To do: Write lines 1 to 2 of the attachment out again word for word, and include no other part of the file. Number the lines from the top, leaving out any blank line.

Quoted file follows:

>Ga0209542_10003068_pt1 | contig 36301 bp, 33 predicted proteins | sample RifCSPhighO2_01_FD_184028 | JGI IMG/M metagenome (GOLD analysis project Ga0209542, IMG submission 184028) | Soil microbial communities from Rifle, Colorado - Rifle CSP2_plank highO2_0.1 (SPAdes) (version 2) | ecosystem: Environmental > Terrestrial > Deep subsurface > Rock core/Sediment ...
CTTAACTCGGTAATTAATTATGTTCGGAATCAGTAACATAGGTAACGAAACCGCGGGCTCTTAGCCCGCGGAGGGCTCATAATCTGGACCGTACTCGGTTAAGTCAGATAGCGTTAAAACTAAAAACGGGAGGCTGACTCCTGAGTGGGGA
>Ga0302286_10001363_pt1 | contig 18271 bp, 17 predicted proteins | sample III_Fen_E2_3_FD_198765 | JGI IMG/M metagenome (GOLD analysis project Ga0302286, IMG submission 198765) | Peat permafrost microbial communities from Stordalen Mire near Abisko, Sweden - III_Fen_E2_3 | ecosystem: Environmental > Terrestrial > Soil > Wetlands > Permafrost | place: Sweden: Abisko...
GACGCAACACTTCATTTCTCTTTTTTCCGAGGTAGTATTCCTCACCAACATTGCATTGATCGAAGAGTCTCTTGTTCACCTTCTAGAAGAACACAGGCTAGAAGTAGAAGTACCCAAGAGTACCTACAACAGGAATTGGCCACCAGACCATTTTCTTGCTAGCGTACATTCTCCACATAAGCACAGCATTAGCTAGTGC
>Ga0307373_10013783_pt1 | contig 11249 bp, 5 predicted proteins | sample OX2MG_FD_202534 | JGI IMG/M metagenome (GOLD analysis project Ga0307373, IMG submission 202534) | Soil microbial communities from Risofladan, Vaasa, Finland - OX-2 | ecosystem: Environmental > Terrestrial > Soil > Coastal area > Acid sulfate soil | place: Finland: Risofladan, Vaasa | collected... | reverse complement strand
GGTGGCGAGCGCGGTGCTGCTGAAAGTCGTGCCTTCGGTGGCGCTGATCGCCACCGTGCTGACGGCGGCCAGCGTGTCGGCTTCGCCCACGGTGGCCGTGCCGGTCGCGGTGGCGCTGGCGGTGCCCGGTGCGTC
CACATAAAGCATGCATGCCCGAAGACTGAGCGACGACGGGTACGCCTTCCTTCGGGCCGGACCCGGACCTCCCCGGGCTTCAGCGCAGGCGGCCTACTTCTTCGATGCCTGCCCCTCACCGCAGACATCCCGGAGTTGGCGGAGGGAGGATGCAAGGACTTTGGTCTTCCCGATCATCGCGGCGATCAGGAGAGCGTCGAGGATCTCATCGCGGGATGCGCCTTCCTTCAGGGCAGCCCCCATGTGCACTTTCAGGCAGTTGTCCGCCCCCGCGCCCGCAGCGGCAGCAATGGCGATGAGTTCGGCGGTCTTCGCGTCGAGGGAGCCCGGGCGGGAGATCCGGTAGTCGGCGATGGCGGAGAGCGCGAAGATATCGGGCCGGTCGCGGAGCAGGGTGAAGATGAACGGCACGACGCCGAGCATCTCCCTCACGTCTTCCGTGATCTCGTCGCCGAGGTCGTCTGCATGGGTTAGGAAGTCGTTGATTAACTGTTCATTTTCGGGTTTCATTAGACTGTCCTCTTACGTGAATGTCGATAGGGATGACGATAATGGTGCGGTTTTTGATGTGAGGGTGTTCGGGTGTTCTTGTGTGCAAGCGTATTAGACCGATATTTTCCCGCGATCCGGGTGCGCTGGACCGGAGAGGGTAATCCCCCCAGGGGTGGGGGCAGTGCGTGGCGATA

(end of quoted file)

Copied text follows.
>Ga0209542_10003068_pt1 | contig 36301 bp, 33 predicted proteins | sample RifCSPhighO2_01_FD_184028 | JGI IMG/M metagenome (GOLD analysis project Ga0209542, IMG submission 184028) | Soil microbial communities from Rifle, Colorado - Rifle CSP2_plank highO2_0.1 (SPAdes) (version 2) | ecosystem: Environmental > Terrestrial > Deep subsurface > Rock core/Sediment ...
CTTAACTCGGTAATTAATTATGTTCGGAATCAGTAACATAGGTAACGAAACCGCGGGCTCTTAGCCCGCGGAGGGCTCATAATCTGGACCGTACTCGGTTAAGTCAGATAGCGTTAAAACTAAAAACGGGAGGCTGACTCCTGAGTGGGGA